[Bug 269330] fusefs: data corruption with mmap and either o_direct or fspacectl

From: <bugzilla-noreply_at_freebsd.org>
Date: Sat, 04 Feb 2023 23:15:19 UTC

Konstantin Belousov <kib@FreeBSD.org> changed:

           What    |Removed                     |Added
                 CC|                            |kib@FreeBSD.org

--- Comment #1 from Konstantin Belousov <kib@FreeBSD.org> ---
I am confused by your question, quite possibly because you are confused
by buffer cache vs. page cache difference.

B_CACHE is the flag for buffers (as in struct buf). For vnodes which have
non-NULL vp->v_object AKA VMIO buffers, the buffer is only a header referencing
some number of pages belonging to v_object.  It is not necessary for a buffer
to exist for each page on the object queue. In fact, since number of buffers
is fixed, it is usual for buffers to be deconstructed shortly after all i/o
requested through the buffer finished.

Dirty pages (pages which have the dirty/PG_M bits set) are converted into
dirty buffers by vm_object_page_clean() when page clean is requested in async
mode.  Then the dirty buffers are written out by buffer daemon.  This is
significant simplification, but it catches the intent.

Hopefully this answers the question 1.

For question 2, what do you mean by 'finding' the dirty pages? If there is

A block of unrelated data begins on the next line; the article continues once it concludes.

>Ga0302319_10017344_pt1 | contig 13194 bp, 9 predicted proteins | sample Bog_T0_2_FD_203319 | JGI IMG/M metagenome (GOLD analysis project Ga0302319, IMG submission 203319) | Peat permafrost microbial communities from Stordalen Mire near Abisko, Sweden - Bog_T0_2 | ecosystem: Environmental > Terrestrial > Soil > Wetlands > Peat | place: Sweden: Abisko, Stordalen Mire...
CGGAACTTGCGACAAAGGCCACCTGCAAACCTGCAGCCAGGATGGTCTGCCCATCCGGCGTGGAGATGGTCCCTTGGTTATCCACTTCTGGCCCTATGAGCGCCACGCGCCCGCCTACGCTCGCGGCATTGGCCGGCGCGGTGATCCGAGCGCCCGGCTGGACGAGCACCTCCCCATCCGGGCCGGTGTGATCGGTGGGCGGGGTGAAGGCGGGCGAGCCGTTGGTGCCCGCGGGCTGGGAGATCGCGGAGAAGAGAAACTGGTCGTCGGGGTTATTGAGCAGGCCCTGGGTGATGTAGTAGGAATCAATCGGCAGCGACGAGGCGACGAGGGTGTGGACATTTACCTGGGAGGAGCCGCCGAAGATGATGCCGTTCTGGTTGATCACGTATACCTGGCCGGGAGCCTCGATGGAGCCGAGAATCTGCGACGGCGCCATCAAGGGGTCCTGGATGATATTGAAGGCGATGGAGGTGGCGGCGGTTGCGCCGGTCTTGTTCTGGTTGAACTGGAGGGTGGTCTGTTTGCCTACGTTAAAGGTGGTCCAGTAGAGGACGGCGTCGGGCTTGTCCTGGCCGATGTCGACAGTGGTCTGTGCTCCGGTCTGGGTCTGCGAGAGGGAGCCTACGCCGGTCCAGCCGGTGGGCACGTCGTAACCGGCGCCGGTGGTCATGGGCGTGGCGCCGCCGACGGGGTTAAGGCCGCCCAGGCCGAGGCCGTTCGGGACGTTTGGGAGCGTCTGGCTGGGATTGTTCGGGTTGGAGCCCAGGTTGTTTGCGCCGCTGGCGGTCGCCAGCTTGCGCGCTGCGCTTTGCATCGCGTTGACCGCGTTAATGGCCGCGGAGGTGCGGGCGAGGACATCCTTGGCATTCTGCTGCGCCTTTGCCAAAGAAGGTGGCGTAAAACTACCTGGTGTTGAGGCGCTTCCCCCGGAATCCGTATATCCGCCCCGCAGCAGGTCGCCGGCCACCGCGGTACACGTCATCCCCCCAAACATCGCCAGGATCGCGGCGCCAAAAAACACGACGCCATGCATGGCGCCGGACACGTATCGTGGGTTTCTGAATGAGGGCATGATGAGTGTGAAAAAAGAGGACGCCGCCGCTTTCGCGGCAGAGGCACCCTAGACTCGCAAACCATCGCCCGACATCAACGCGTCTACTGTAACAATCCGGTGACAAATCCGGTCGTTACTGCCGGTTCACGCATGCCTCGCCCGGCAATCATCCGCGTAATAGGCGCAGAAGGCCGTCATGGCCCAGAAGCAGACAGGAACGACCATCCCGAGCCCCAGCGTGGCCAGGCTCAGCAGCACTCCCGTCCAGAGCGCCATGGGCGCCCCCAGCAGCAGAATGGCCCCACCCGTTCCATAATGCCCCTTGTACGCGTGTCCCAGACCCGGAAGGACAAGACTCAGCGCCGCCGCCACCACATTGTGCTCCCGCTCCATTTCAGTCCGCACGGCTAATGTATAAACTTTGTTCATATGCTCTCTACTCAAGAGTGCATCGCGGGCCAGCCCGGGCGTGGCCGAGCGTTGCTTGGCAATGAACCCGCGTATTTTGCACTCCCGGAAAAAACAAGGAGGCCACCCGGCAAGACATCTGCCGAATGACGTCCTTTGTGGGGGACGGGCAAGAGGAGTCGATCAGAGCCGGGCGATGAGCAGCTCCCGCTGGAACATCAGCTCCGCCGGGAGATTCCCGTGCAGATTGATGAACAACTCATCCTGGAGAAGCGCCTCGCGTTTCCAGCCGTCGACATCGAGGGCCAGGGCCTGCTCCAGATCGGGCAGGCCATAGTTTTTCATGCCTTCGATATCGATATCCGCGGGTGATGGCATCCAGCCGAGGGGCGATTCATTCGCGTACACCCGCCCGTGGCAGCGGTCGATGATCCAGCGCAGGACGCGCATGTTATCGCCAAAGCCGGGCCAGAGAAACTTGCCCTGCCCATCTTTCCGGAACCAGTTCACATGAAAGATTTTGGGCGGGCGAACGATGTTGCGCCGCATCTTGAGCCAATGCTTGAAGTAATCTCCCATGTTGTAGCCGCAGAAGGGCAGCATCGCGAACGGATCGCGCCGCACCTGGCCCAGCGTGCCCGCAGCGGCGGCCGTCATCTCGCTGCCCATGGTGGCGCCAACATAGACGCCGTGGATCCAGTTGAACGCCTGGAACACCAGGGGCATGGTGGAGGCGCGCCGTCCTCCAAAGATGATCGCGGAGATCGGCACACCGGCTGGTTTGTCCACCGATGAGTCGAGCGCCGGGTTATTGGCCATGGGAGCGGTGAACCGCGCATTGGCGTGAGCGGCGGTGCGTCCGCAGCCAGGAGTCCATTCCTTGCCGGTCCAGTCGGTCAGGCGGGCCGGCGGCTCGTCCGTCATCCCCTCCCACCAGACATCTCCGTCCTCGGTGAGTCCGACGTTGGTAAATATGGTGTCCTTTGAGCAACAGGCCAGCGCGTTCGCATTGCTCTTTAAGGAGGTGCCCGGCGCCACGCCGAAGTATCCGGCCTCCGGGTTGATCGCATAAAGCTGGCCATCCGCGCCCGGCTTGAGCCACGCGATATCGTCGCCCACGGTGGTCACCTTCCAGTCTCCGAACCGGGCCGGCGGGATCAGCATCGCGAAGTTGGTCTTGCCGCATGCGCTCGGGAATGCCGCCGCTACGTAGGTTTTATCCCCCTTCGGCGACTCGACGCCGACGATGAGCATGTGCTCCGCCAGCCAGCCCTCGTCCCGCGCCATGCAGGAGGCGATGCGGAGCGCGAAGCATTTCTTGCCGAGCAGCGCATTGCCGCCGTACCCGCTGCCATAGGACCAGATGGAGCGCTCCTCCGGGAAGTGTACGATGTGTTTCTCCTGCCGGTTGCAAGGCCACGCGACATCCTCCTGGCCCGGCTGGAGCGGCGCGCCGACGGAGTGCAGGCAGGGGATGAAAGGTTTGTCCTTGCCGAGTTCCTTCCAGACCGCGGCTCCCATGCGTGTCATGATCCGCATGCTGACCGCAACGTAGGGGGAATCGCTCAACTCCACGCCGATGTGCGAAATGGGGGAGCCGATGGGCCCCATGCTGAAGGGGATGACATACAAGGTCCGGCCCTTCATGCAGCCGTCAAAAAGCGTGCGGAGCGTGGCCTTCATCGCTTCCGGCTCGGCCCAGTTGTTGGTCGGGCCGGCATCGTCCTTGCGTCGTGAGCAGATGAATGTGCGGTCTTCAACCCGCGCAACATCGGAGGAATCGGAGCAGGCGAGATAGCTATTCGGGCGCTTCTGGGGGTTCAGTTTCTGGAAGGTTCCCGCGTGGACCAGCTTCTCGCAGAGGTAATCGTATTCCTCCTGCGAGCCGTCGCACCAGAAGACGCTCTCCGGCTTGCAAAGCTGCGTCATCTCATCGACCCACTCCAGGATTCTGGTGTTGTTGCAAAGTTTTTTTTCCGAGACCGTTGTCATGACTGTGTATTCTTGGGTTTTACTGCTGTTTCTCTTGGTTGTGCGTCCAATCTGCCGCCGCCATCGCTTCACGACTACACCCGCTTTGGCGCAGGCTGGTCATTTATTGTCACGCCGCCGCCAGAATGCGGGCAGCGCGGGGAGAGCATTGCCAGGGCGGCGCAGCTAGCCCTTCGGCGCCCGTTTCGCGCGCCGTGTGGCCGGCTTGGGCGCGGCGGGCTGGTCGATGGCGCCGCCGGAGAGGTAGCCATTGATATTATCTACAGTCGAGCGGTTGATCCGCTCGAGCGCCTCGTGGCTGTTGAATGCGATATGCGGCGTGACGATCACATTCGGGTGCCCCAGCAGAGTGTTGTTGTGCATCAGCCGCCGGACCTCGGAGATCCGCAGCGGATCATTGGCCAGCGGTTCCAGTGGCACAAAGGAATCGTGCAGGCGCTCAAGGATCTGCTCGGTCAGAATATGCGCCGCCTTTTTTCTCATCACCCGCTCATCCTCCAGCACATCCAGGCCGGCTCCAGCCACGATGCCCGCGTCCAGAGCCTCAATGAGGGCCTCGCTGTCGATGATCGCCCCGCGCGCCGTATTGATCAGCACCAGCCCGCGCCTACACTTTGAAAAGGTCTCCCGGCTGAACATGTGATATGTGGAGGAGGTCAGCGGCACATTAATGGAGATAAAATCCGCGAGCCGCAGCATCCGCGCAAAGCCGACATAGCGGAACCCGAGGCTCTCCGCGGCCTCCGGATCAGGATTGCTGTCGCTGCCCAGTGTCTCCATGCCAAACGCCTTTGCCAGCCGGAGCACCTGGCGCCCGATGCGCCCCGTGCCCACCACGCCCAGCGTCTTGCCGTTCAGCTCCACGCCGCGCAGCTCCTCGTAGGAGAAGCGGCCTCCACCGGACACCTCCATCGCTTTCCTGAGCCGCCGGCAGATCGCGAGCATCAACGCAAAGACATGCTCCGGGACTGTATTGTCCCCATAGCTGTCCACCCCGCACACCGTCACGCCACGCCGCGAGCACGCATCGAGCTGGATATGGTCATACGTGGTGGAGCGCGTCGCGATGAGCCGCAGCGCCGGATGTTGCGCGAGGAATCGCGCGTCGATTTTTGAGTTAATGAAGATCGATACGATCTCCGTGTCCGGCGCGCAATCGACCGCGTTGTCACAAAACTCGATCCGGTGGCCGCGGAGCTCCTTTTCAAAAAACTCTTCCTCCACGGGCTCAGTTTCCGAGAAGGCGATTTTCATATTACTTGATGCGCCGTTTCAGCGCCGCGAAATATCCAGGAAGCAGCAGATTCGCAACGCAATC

a possibility that vnode has a dirty page on its queue, then
vm_object_mightbedirty() returns true.  To find actual dirty pages, you
must iterate over the page queue for the object and see which page is dirty,
either from PoV of MI VM layer (m->dirty) or pmap (PG_M etc).  Note that since
writable mappings could exist accessed by other threads, some exercises are
needed to have PG_M reading not racy, like pmap_remove_write() call which
invalidates all managed writable mappings.  See vm_object_page_clean() for all
the details.

And note that the fact that the page is clean from VM PoV (either MI or pmap)
does not mean that the page data really hit the storage.  As I wrote above,
page daemon only converts dirty pages into dirty buffers, clearing the dirty
bits in vm_page.  The content is still dirty but now tracked by the buffer

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